• August/September 2020
  • Vol. 21, No. 6

Printer-Friendly version of article

We Can and Must Do Better Than Normal

Written by Melissa T. Merrick, president and chief executive officer, Prevent Child Abuse America

The stress of this moment is palpable. As we exercise our first amendment rights during the time of an unprecedented global pandemic, things we long considered "normal" are nearly 5-month-old faint memories. The only thing we seem to be able to count on for certain these days is the extreme uncertainty of it all! We know, unfortunately, that much of this uncertainty comes in the form of diminishing wages and job security; housing and food instability; and, of course, the fear and anxiety of going out in public amid an (un)masked citizenry while purportedly being protected and served by systems that were founded on racism and oppression. Indeed, the stress of this moment is palpable, and any one of us can totally unravel at any moment.

But, we as a nation can and must do better than normal for children and families in the response and recovery phase of this current pandemic and into the future. To truly achieve a world where all children grow up happy, healthy, and prepared to succeed and thrive, we must focus on a comprehensive public health approach, proactively creating the conditions for well-being, productivity, and prosperity. We must actively dismantle the root causes of stress and anxiety that can lead to child abuse, neglect, and other adversity and trauma. And while all parents and caregivers are currently experiencing profound stressors that increase risks for children, research consistently highlights the disproportionate impacts of adversity within underresourced communities and communities of color because far too many of our policies and systems have been designed to produce, rather than eliminate, such disparities.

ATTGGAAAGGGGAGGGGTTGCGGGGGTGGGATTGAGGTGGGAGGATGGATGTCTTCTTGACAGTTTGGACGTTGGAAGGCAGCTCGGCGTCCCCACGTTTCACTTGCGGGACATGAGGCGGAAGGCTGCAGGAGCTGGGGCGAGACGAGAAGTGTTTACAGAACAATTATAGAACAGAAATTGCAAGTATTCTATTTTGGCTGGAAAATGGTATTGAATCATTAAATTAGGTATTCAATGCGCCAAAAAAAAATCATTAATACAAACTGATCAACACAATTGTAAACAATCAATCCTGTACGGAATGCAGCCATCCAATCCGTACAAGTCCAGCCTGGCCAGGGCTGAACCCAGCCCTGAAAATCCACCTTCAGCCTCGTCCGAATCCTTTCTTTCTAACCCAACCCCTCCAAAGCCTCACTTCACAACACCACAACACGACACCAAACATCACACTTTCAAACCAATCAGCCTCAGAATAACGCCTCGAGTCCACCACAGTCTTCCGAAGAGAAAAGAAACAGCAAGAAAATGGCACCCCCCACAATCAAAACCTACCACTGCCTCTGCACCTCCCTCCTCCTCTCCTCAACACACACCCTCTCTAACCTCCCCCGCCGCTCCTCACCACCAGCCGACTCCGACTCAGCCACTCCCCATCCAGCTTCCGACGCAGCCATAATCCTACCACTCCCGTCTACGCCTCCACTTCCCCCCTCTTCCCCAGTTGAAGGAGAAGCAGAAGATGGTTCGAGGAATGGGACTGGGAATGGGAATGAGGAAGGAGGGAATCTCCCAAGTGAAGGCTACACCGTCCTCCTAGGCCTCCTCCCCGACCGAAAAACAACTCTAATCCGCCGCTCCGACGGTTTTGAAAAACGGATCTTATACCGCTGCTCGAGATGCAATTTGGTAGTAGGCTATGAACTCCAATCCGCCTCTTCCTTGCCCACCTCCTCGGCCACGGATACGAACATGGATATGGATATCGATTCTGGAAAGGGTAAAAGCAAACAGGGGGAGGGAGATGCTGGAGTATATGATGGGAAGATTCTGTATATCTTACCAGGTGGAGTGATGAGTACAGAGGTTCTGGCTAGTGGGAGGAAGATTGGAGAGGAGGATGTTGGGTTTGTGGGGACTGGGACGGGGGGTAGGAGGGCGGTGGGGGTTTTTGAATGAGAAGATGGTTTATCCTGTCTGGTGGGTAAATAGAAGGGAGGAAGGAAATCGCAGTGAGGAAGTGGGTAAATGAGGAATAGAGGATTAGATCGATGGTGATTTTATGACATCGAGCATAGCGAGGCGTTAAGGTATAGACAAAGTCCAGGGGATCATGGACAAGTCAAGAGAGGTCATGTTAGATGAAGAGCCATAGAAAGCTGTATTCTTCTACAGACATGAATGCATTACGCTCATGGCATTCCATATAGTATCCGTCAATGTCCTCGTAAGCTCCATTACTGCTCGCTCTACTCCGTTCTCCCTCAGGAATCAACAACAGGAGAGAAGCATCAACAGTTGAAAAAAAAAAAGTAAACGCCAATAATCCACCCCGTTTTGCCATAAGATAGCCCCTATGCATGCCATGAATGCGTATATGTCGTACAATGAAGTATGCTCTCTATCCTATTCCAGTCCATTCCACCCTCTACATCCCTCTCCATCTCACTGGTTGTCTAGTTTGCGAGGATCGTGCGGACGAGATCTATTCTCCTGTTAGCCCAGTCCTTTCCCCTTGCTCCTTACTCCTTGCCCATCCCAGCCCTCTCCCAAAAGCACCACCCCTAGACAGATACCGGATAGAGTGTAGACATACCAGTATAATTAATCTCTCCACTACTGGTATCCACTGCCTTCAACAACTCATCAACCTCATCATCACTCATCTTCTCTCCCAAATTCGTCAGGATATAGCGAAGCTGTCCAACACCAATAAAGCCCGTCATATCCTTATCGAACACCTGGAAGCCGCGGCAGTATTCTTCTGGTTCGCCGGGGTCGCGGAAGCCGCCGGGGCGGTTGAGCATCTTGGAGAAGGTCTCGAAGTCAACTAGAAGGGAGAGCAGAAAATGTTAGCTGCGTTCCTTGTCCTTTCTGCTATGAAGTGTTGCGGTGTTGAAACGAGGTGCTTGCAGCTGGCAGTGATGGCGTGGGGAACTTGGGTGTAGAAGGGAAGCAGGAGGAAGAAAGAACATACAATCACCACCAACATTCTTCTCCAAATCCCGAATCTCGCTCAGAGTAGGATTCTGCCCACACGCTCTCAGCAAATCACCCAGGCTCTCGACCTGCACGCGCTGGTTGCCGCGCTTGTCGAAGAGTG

One step on the road to a better normal is to strengthen and support families before they find themselves in crisis. By providing concrete and economic supports for families through policies like tax credits, paid leave, and child care subsidies, parental stress is decreased and families and communities are strengthened and better equipped to recover and be resilient in the aftermath of even a sustained stressor, and our children are protected from harm. Creating the conditions for health and health equity requires a multisystem, multisector approach that is fundamentally different from the way we normally do business. A coming together across child welfare, health, philanthropy, and other sectors can model at the national level what we know has been increasingly effective in communities for prevention and will necessarily create more positive outcomes for children, families, and communities. 

We know that we can do better and that most Americans want every child to grow up feeling secure. And many are calling—begging—for a new normal, for a child and family well-being system that recognizes that we all have a role to play in ensuring that children and families thrive and that we need systems and stakeholders in communities that partner in purpose to keep families strong and children safe in their own families. A new normal means that every voice is heard and integrated into our collective prevention approach and every sector and every discipline join in this transformation. By definition, a new normal requires moving away from what is typical, standard, and commonplace.  We must emerge from this moment steadfast in our need for a more compassionate, collective approach to prevention.

The stress of this moment is palpable, indeed, but to return to normal would be a great disservice and disappointment to our children, families, and future. 

 

<  Previous Article   Next Article  >